Decision tree method is one of the predictive models used in the medical field. It is a nonparametric and powerful method that recursively split observations into branches to construct a tree (19). The tree structure consisted of nodes (or leaves) and branches. Each node represents a value of the outcome variable given the values of the input variables represented by the path from the root to the node. There are several mathematical algorithms in decision tree method for identifying a variable and its best corresponding threshold for splitting observations into 2 or more homogeneous branches. The most used algorithms are classification and regression trees (CART) based on Gini index, the quick, unbiased, efficient statistical tree (QUEST) based on Chi-square or ANOVA test, Chi-square automatic interaction detector (CHAIDs) algorithm based on Chi-square test, and the C5.0 algorithm based on the information gain index. We used the default settings in the SPSS Modeler software package for building the tree in CART, CHAID, QUEST, and C5.0 algorithms. Maximum tree depth was 5, with minimum cases in parent node of 100.

To assess the predictive performance of each algorithm, a 10-fold cross validation method was used. In this method, the total of the dataset was divided into 10 subsets. Each subset was used to test the predictive performance of the model that was generated from the remaining 9 subsets as the model derivation sample. This leads to 10 independent performance estimates; then, validation results were averaged over 10 subsets to produce a single estimation (20).

2.2.3. Logistic Regression

Logistic regression is a generalization of liner regression for dichotomous outcome. It is one of the accepted methods that build a model between the probability of the binary event and predictor variables by logistic function (21). The output of the logistic regression is the probability of the event so it will always be some number between 0 and 1. Thus, we can never get a risk estimate either above 1 or below 0 in the logistic regression. The probability greater than 0.5 it means patients are designed to class addressed as “1”. This probability gives the risk of getting a disease for an individual in epidemiologic term. In the present study, we used logistic regression for prediction of the outcome of survived and deceased in patients with breast cancer, and variables that were statistically significant in univariate analysis were entered in the model by forward stepwise method (22).

3. Results

3.1. Patients Characteristics

The clinical, pathological, and biological characteristics of 438 breast cancer women were presented in Table 1. The mean age at the time of diagnosis was 48.37 ± 10.92 with the range of 22 to 40 years. The mean duration of follow-up was 52.3 with the range of 3 to 253 months. During the study up to October 2014, a total of 75 (17.12%) deaths caused by breast cancer were recorded. Using the life-table method, the 1-year overall survival rate was 98% (95% CI: 97% - 99%). The univariat analysis showed that age at diagnosis (P = 0.005), type of surgery (P < 0.001) lymph node status (P < 0.001), tumor size (P < 0.001), stage (P < 0.001), histologic grade (P < 0.001), estrogen receptor (P = 0.008), progesterone receptor (P = 0.006), and lymphovascular invasion (P < 0.001) were statistically significant prognostic factors for survival outcome. Abortion, marital status, breastfeeding, and family history factors were not statistically significant (Table 1). Variables that were significant in univariate analysis were entered into a multiple logistic regression model. Logistic regression results indicated that among these variables, type of surgery, histologic grade, and lymph node status were statistically significant.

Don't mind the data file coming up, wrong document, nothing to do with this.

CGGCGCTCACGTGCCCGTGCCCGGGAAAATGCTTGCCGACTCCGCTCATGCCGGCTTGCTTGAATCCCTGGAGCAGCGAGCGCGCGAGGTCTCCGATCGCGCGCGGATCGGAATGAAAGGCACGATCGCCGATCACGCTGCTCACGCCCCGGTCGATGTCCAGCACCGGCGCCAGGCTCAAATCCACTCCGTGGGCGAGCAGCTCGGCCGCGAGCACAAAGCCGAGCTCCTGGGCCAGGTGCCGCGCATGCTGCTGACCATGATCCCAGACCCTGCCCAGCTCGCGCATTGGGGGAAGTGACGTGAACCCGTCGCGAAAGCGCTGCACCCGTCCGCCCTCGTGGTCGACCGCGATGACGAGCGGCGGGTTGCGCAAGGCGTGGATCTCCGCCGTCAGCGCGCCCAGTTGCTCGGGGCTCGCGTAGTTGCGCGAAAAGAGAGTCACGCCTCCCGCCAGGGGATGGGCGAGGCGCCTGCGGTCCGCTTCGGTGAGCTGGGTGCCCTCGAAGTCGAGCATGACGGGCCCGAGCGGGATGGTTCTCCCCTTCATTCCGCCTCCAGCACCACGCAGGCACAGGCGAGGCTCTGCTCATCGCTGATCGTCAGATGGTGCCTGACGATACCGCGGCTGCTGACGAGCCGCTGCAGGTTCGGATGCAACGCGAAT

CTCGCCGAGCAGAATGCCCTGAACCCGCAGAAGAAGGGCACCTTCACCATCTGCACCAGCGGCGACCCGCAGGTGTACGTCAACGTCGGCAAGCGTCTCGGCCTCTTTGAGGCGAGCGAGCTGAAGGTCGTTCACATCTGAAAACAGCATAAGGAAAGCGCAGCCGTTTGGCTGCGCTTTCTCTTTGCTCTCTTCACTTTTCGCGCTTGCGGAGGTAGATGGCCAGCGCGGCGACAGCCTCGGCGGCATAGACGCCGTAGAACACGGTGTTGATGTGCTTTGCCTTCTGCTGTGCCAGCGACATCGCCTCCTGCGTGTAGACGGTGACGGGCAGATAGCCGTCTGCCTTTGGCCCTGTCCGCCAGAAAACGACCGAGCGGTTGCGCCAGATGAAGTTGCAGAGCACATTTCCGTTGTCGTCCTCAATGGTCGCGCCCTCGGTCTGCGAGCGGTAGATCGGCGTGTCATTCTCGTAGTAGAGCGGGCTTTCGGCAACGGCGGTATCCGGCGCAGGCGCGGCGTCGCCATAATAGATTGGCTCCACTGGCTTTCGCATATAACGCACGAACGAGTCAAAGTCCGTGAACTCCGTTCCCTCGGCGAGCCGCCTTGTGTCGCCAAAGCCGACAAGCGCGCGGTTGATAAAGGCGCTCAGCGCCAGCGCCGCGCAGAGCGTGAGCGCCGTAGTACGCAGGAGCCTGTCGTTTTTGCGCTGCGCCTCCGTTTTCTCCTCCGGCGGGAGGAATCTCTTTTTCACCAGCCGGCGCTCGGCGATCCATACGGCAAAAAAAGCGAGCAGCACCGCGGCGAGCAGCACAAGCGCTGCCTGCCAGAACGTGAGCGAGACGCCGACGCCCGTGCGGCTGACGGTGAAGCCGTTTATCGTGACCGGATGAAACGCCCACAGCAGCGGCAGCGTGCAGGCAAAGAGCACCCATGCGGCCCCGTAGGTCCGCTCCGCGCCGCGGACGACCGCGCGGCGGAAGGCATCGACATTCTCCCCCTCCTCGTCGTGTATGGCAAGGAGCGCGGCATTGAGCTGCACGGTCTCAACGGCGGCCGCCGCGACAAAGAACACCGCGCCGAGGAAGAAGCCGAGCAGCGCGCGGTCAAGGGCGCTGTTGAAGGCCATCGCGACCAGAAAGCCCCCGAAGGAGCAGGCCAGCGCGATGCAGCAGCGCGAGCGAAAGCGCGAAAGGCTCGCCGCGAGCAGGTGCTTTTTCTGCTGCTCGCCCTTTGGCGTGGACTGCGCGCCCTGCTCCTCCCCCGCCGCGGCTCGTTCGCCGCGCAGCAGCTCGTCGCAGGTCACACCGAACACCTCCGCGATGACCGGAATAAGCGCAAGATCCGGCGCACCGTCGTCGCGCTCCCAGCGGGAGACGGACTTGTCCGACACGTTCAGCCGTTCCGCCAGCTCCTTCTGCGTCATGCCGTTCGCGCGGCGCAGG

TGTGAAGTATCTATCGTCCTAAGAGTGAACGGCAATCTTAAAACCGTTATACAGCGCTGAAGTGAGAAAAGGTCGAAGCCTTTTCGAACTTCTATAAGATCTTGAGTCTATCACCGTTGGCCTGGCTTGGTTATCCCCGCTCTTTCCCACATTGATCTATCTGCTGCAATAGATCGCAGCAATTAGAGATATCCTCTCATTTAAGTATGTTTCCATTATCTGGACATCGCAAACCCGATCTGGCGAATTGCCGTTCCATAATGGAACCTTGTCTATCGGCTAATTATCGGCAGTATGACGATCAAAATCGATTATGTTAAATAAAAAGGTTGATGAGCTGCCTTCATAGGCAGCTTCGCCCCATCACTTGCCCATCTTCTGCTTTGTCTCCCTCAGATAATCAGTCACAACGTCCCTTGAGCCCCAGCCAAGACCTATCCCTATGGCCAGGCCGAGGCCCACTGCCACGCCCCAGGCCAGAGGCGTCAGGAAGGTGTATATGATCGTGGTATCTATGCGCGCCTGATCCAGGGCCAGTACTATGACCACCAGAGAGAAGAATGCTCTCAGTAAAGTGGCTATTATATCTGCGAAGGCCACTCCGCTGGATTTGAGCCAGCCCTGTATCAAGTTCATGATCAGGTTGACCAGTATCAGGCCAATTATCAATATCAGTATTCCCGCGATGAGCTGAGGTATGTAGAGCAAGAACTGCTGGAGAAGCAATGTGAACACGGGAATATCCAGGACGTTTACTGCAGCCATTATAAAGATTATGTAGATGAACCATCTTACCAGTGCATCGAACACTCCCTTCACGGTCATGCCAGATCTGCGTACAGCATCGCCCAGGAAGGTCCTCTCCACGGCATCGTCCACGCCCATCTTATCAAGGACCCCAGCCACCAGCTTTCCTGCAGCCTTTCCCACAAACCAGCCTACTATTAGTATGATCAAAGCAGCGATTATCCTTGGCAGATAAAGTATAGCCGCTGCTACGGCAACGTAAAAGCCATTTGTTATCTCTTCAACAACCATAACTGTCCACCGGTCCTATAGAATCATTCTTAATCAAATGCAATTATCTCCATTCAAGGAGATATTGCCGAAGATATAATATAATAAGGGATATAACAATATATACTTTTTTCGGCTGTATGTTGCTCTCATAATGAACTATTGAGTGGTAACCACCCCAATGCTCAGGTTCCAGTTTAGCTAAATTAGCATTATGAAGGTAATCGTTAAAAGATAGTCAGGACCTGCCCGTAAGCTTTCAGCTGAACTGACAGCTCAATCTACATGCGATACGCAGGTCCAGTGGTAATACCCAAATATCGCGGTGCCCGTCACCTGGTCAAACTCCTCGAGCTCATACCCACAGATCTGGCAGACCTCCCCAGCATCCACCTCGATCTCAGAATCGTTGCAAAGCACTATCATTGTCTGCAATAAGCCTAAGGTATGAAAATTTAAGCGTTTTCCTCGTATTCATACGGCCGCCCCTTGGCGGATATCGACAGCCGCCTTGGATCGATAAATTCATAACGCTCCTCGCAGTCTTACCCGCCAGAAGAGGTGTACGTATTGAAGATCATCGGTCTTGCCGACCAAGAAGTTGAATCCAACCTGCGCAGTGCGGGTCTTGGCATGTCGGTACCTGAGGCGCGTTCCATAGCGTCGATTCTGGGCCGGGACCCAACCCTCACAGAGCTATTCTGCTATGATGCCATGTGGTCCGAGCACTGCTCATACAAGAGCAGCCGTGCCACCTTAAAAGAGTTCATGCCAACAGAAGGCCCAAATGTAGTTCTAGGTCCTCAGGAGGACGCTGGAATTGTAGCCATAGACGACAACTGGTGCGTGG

3.2. Evaluation of Predictive Performance of Different Models

In the present study, 6 measures for evaluation of predictive performance of different models were used: accuracy, sensitivity, specificity, positive predictive value, negative predictive value, and area under the receiver operating characteristic curve (AUC). Table 2 showed these measures for cross-validation set of CART, CHAID, QUEST, C5.0 algorithms, and logistic regression models. The accuracy value ranged from 82.9% to 86.4% that the minimum accuracy was for QUEST and the maximum accuracy was for C5.0 algorithm. Also, the sensitivity, specificity, positive predictive value, negative predictive value, and AUC values ranged from 0 to 67.4%, 88.4% to 100%, 38.7% to 62.7%, 82.8% to 96.2% and 0.78% to 0.86%, respectively. For sensitivity and negative predictive values, C5.0 algorithm was higher than others, while for specificity and positive predictive values, QUEST algorithm and logistic regression were higher than the others, respectively. The logistic regression had the higher AUC value, CART ranked second, CHAID ranked third, followed by QUEST and C5.0. Overall, as shown in Table 2, C5.0 performed better than CHAID, QUEST, CART algorithms, and the logistic regression in predicting breast cancer survival.

Table 2. Comparison of the Models Performance
ModelAccuracySensitivitySpecificityPositive Predictive ValueNegative Predictive ValueAUC